Reading Peggy Noonan’s column before bed last night, I had at first thought she offered a kind of neutral piece, highlighting the strengths of each of the two major party presidential candidates. She had kind words for Barack Obama. She had kind words for John McCain.
It was a unique piece of opinion journalism. The tone was quintessentially Peggy, a wise female voice, looking at things from a distance without passion or rancor. Such articles remind me why I once compared her to the Greek goddess Athena. She did not attempt to demonize, but to understand.
As I finished the essay and pondered the passages I had underlined and the comments I had scribbled in the margins (of my print-out), it seemed that without saying so directly, she favored the Republican nominee.
The first clue was when she recounted a conversation with two former U.S. Senators:
The talk turned to presidents they had known, and why they had wanted the job [the presidency]. This one wanted it as the last item on his résumé, that one wanted it out of an inflated sense of personal destiny. Is that why Mr. McCain wants it? “No,” said one, reflectively. He wants to help the country.” The other added, with almost an air of wonder, “He wants to make America stronger, he really does.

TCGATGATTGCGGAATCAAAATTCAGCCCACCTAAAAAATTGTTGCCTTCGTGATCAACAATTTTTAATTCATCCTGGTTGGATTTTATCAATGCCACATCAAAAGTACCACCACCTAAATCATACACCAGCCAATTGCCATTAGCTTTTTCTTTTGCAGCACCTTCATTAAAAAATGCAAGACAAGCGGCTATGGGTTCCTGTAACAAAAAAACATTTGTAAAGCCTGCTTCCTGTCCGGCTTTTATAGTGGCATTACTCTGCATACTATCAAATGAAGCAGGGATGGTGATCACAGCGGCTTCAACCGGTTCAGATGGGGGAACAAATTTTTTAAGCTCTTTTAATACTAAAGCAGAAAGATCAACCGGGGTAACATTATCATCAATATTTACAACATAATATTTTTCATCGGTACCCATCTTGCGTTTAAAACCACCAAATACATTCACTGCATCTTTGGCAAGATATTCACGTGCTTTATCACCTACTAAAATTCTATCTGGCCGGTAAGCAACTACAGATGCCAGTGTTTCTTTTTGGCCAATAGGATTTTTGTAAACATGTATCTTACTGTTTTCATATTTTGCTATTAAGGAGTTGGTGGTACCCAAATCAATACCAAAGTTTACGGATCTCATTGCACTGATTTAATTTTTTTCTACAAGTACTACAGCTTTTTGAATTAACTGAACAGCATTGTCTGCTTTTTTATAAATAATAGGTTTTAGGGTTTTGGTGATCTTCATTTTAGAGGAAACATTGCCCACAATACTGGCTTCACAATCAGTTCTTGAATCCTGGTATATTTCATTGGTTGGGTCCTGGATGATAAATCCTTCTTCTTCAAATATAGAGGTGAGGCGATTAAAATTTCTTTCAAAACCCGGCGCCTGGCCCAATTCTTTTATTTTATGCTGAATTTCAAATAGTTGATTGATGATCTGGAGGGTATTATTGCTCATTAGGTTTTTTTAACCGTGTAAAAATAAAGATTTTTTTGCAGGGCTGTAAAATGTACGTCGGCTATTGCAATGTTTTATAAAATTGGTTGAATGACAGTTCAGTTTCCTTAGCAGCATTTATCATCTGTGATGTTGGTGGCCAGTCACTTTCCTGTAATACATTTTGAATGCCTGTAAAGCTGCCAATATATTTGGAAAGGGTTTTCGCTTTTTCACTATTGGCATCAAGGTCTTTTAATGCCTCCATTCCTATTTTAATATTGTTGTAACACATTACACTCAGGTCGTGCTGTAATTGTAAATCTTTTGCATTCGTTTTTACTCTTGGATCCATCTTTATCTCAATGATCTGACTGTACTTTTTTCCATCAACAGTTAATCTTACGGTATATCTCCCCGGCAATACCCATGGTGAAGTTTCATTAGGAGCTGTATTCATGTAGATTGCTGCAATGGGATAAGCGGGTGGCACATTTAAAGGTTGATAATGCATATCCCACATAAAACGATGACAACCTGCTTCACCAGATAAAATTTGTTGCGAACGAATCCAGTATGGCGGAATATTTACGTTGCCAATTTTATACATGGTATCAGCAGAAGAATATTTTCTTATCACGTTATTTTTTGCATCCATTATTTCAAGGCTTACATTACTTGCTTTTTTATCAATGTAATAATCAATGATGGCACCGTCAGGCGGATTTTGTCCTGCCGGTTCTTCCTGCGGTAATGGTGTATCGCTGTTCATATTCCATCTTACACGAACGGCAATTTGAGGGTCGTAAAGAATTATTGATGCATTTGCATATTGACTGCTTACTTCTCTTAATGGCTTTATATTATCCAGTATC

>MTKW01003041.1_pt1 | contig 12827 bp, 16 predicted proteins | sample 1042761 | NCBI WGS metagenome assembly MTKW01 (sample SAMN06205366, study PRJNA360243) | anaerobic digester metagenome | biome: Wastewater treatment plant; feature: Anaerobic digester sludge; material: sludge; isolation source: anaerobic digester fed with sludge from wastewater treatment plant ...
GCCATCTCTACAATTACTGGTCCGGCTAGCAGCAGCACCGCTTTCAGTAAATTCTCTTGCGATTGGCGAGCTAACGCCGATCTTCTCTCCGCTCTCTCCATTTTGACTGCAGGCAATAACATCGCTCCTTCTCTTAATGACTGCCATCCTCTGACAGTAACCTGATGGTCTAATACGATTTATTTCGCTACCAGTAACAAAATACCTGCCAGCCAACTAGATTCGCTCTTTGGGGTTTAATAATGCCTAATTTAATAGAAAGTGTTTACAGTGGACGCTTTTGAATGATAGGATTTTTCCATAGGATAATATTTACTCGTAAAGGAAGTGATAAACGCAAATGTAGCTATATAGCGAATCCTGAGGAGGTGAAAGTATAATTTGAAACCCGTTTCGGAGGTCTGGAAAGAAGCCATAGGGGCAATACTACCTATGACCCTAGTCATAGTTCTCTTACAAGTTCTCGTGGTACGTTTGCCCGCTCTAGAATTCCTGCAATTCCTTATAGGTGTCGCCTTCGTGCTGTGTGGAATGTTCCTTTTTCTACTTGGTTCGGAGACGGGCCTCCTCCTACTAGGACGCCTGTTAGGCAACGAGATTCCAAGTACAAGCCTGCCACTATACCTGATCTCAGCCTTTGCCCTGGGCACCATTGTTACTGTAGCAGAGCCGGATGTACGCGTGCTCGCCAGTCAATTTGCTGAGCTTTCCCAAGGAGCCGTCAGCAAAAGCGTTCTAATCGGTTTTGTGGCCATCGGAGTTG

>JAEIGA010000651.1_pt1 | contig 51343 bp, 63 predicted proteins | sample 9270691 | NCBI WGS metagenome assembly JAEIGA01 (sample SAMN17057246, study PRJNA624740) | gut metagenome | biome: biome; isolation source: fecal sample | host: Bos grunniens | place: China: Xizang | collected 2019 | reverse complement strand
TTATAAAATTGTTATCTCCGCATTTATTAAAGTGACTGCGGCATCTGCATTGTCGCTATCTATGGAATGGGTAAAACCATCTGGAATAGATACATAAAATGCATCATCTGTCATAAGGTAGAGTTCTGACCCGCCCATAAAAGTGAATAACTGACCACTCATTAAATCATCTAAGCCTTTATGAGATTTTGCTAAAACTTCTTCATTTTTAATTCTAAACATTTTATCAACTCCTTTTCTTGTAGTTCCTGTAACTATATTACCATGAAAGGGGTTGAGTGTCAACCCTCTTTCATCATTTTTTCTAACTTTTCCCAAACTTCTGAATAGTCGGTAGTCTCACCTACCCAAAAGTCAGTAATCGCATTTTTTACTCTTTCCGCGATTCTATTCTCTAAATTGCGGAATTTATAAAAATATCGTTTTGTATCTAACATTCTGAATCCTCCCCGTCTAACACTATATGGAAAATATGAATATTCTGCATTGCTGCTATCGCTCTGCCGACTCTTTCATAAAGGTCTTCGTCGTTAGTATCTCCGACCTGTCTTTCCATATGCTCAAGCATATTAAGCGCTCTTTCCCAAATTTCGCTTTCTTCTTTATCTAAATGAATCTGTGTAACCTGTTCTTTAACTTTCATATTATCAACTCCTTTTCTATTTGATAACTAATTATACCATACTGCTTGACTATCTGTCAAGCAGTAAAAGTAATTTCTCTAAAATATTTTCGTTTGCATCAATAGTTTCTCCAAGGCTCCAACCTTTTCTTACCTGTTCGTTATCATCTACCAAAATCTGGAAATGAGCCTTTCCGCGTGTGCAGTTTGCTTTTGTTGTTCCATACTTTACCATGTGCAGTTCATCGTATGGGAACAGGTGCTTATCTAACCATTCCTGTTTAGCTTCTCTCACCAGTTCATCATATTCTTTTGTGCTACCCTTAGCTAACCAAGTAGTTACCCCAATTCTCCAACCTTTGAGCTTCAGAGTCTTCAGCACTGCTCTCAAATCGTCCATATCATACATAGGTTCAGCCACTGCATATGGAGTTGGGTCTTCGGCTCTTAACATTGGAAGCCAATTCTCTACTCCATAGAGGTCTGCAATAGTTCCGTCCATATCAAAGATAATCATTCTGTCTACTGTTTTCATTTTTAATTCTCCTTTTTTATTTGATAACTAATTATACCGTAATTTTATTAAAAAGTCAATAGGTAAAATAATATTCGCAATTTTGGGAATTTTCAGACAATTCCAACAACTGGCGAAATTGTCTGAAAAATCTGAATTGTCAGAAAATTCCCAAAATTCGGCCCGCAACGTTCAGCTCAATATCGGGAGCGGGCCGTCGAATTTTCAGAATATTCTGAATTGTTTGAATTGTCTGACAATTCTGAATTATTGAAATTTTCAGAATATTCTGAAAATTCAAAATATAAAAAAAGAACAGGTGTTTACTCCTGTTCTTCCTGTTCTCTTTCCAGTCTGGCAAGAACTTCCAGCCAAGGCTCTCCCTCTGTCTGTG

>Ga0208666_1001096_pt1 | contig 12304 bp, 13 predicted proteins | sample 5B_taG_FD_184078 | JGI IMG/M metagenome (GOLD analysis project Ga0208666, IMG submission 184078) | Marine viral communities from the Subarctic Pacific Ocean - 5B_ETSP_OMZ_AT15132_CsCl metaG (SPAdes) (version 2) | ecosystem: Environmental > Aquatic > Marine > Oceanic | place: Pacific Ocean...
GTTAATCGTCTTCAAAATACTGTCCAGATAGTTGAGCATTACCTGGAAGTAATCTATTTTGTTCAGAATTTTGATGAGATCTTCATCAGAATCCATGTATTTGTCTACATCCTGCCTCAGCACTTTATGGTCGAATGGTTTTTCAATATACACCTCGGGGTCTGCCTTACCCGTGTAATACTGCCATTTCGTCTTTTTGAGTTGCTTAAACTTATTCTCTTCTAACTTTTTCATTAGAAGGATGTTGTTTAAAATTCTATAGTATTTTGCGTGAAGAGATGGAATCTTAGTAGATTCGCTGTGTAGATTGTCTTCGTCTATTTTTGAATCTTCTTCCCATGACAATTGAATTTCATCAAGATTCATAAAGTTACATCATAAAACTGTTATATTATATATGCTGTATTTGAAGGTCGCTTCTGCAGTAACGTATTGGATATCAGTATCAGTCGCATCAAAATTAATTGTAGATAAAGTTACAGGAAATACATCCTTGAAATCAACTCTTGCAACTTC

She then questioned those “who have historically been sympathetic to the Republican Party or conservatism, and who support Barack Obama,” countering:
But conservatives must honor prudence, and ask if the circumstances accompanying an Obama victory will encourage the helpful moderation and nonpartisan spirit these supporters attempt, in their endorsements, to demonstrate.
Borrowing an expression from Minnesota Governor Tim Pawlenty, she described an Obama victory with increased Democratic control of Congress as a “runaway train:”
A runaway train with no one to put on the brakes, to claim a mandate for slowing, no one to cry “Crossing ahead”? Democrats in Congress will move for innovation when much of the country hopes only for stability.
Yes, all these comments suggest support for John McCain — or at least the Republican Party at the congressional level. But, where she really tipped her hat for the Republican nominee was the final quote she offered about his Democratic rival. She address his response to Pastor Rick Warren’s question on abortion Saddleback Civil Forum on Presidency:
For Mr. Obama, whose mind tends, as intellectuals’ minds do, toward the abstract, it all seems so . . . abstract. And cold. And rather suggestive of radical departures. “That’s above my pay grade.” Friend, that is your pay grade, that’s where the presidency lives, in issues like that.
Telling someone he doesn’t know where the presidency lives doesn’t indicate much confidence in his ability to handle the job.
All that said, just read the whole thing. And know that while I appreciate Peggy’s tone and her insights, I disagree with her that a liberal moment is at hand. Next week, we Americans may have a more liberal government, but we remain a center-right nation. That liberal government may well help galvanize those on the center and on the right to reassert ourselves at the ballot box and in positions of power, policy and influence.
Ok, maybe she’s right. Perhaps a liberal moment, but not for very long.
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